The authors believe that the best way to achieve a desirable body is to use mostly resistance exercise (to shape the muscle) performed in a way that improves conditioning at the same time, rather than long bouts of cardio. They believe that it is easier to reduce calorie consumption than to exercise fat off, since a cardio workout that accounts for 500 calorie usage is pretty substantial and removes only about 2 ounces of fat.
That is their opinion and each individual would have to answer that for herself.
Here is a link with a bit more info about the program. from this connection, you can do related searches that will get you a lot of free information without buying anything.
Saturday, October 02, 2010
This is a long post I put on a thread as an answer to one of our posters who has a consistent problem with eating at her nighttime job as a waitress. The thread is about anti-bingeing, not weight loss, though of course most of us are higher than our normal BMI's.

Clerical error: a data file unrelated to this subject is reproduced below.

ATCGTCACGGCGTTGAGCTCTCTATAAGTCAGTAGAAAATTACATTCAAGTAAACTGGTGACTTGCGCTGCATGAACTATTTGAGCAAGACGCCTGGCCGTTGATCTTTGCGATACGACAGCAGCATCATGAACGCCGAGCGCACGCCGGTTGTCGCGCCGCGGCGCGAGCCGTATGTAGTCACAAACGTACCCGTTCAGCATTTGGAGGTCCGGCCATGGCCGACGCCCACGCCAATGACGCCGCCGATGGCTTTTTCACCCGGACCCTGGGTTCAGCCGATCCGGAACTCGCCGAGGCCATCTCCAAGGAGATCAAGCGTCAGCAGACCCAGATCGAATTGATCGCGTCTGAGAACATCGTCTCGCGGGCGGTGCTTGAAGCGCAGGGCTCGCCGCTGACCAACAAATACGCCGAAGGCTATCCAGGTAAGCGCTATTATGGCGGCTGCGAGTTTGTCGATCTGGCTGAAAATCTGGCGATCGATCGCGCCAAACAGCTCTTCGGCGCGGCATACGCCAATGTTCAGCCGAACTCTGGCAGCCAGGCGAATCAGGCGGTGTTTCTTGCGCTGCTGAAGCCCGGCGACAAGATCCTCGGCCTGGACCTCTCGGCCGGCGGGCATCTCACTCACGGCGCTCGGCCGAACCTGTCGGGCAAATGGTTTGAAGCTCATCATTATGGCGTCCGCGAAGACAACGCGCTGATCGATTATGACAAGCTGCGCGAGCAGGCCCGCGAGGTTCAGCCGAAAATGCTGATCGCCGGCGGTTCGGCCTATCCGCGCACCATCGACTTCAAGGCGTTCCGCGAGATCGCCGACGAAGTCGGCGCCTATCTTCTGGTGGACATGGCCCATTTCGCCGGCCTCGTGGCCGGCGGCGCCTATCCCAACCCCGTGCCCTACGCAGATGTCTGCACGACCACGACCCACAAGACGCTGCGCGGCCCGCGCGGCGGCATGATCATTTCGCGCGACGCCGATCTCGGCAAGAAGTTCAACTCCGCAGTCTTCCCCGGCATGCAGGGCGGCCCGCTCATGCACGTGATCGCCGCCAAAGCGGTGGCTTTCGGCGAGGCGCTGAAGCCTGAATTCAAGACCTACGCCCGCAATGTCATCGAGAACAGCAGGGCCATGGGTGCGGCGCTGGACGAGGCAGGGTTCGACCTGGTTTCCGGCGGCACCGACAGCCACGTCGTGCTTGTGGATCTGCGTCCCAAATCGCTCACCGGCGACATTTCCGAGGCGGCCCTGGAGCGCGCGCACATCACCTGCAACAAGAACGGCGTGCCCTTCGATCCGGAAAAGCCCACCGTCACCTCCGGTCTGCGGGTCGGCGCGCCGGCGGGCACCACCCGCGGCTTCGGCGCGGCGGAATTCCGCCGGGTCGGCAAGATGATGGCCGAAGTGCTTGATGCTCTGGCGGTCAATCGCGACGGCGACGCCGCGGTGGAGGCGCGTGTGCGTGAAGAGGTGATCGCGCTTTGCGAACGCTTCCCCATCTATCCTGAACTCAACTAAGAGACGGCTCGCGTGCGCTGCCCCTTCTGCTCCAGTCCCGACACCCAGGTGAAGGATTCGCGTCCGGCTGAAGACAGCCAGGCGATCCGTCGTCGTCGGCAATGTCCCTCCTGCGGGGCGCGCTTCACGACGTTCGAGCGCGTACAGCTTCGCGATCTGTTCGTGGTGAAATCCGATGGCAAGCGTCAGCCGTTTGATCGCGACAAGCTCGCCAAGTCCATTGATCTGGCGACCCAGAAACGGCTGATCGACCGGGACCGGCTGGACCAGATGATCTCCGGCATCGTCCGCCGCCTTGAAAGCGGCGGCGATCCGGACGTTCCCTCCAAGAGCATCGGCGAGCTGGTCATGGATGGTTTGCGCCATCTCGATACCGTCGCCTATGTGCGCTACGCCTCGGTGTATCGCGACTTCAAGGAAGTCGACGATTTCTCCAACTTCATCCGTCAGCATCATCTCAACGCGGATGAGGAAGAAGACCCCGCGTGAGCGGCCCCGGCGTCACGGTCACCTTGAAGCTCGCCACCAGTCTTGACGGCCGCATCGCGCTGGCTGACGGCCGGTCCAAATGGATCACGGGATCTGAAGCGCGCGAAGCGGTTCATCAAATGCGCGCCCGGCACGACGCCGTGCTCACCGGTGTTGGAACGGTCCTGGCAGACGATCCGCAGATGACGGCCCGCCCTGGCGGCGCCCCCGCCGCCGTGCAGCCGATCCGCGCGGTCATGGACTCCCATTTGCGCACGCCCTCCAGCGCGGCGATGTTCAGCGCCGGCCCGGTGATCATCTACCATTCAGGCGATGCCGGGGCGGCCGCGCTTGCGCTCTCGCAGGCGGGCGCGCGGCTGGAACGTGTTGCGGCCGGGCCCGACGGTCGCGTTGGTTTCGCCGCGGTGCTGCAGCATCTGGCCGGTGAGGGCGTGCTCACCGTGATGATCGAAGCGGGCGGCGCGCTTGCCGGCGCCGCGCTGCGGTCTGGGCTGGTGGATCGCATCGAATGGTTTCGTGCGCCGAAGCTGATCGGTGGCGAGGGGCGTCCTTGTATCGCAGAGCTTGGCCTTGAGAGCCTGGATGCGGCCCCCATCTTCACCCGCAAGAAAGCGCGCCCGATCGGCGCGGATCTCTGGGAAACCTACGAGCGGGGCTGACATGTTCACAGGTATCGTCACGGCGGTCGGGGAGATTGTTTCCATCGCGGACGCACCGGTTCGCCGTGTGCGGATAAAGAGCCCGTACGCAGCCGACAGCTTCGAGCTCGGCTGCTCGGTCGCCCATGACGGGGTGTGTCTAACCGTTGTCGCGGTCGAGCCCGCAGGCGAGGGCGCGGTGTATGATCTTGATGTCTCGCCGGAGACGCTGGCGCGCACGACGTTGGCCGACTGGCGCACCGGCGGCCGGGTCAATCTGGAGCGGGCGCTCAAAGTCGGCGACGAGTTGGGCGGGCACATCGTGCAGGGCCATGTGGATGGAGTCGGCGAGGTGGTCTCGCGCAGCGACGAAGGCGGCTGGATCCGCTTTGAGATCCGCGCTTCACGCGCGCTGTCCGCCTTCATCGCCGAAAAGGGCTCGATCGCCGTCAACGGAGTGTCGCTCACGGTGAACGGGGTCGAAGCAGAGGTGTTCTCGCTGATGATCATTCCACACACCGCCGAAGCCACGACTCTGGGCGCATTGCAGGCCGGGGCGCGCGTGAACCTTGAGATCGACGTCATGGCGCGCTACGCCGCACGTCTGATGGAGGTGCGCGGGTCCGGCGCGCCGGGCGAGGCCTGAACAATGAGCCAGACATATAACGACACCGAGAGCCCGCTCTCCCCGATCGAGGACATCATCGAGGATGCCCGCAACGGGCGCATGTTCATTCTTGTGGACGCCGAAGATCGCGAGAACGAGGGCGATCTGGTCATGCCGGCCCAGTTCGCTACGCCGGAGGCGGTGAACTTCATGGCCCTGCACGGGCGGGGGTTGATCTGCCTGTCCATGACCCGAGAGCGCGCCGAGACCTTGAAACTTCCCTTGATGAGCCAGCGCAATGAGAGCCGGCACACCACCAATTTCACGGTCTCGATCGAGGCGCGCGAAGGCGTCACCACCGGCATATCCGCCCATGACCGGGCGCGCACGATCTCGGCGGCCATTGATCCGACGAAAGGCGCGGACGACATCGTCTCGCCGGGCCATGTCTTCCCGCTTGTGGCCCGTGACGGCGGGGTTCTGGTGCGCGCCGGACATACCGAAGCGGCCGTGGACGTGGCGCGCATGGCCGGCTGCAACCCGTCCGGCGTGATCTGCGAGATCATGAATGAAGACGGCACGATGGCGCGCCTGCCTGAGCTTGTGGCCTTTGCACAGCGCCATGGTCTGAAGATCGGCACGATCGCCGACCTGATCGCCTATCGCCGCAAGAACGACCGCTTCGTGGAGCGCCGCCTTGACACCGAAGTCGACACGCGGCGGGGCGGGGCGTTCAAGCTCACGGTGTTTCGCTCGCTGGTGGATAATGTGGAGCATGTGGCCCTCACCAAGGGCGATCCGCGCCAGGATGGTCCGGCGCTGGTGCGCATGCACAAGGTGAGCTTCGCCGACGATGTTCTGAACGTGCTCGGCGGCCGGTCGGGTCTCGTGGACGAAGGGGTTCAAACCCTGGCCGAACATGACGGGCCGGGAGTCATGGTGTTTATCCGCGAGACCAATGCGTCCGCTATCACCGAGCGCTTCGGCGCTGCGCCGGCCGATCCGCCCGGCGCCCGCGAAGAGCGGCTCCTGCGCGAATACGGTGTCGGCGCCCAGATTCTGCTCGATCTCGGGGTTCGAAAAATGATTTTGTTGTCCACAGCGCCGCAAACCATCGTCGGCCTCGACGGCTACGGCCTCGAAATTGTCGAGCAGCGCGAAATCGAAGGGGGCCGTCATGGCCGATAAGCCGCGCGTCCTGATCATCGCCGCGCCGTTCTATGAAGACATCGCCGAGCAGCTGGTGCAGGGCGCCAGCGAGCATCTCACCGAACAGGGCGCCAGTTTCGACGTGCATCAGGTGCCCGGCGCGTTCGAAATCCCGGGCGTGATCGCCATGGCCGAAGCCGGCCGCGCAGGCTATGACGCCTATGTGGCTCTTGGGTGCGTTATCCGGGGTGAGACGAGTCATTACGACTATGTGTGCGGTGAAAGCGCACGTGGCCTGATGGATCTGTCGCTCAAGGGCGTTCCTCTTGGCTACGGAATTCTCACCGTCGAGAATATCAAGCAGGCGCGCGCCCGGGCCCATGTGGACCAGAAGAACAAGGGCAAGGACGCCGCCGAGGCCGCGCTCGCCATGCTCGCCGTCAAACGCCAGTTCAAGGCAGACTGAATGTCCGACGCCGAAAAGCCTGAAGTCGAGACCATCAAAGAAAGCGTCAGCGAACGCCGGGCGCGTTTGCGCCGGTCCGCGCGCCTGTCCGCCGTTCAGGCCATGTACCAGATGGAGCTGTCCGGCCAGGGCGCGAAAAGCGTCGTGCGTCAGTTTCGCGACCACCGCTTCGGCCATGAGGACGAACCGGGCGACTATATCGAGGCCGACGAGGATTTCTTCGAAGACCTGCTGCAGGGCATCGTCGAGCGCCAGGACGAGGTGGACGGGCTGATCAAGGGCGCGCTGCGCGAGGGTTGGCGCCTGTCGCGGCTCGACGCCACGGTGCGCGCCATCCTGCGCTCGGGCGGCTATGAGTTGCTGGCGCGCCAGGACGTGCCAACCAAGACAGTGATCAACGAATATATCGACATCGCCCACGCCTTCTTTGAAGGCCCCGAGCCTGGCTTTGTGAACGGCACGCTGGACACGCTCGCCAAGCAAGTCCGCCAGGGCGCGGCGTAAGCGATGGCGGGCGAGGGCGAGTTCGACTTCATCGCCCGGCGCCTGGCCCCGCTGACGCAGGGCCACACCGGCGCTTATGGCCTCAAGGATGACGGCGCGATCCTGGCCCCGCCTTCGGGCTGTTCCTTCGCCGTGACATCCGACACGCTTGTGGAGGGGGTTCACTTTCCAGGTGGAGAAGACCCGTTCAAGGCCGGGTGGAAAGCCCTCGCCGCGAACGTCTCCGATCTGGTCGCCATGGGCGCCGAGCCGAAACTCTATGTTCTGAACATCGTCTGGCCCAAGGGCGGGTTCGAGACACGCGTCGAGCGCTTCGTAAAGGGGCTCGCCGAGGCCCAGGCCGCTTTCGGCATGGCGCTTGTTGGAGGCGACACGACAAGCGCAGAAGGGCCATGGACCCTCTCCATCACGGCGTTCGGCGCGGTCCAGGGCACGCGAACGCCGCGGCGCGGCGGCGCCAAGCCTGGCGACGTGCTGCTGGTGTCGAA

I think one thing you need to look at is the sheer mental energy you are spending thinking about this. LBF-ers strive to work towards a normal relationship with food. A slim person whose eating is pretty much in line with her energy needs might eat bites of this and that, but I doubt she frets over it a lot beforehand.Then she will FORGET ABOUT IT. Before you eat something, think: am I hungry? (Sorry, not do I want it? I don't believe you can conquer food by eating it because you want it. I don't mean we can never have luscious foods we want--you know that by previous posts-- but we've already seen that the body can fool us about what we want.) And also think: will I be able to enjoy this and then let it go and focus on what I need to do now? And is this the best use of my mental energy right now? Do I need to focus now on a needed eating event? I know this sounds like I am increasing the mental energy, but it will likely take only about 10 of these experiences before it is more routine. As it is now, you wonder and dicker a lot. This is torture! Find a way out.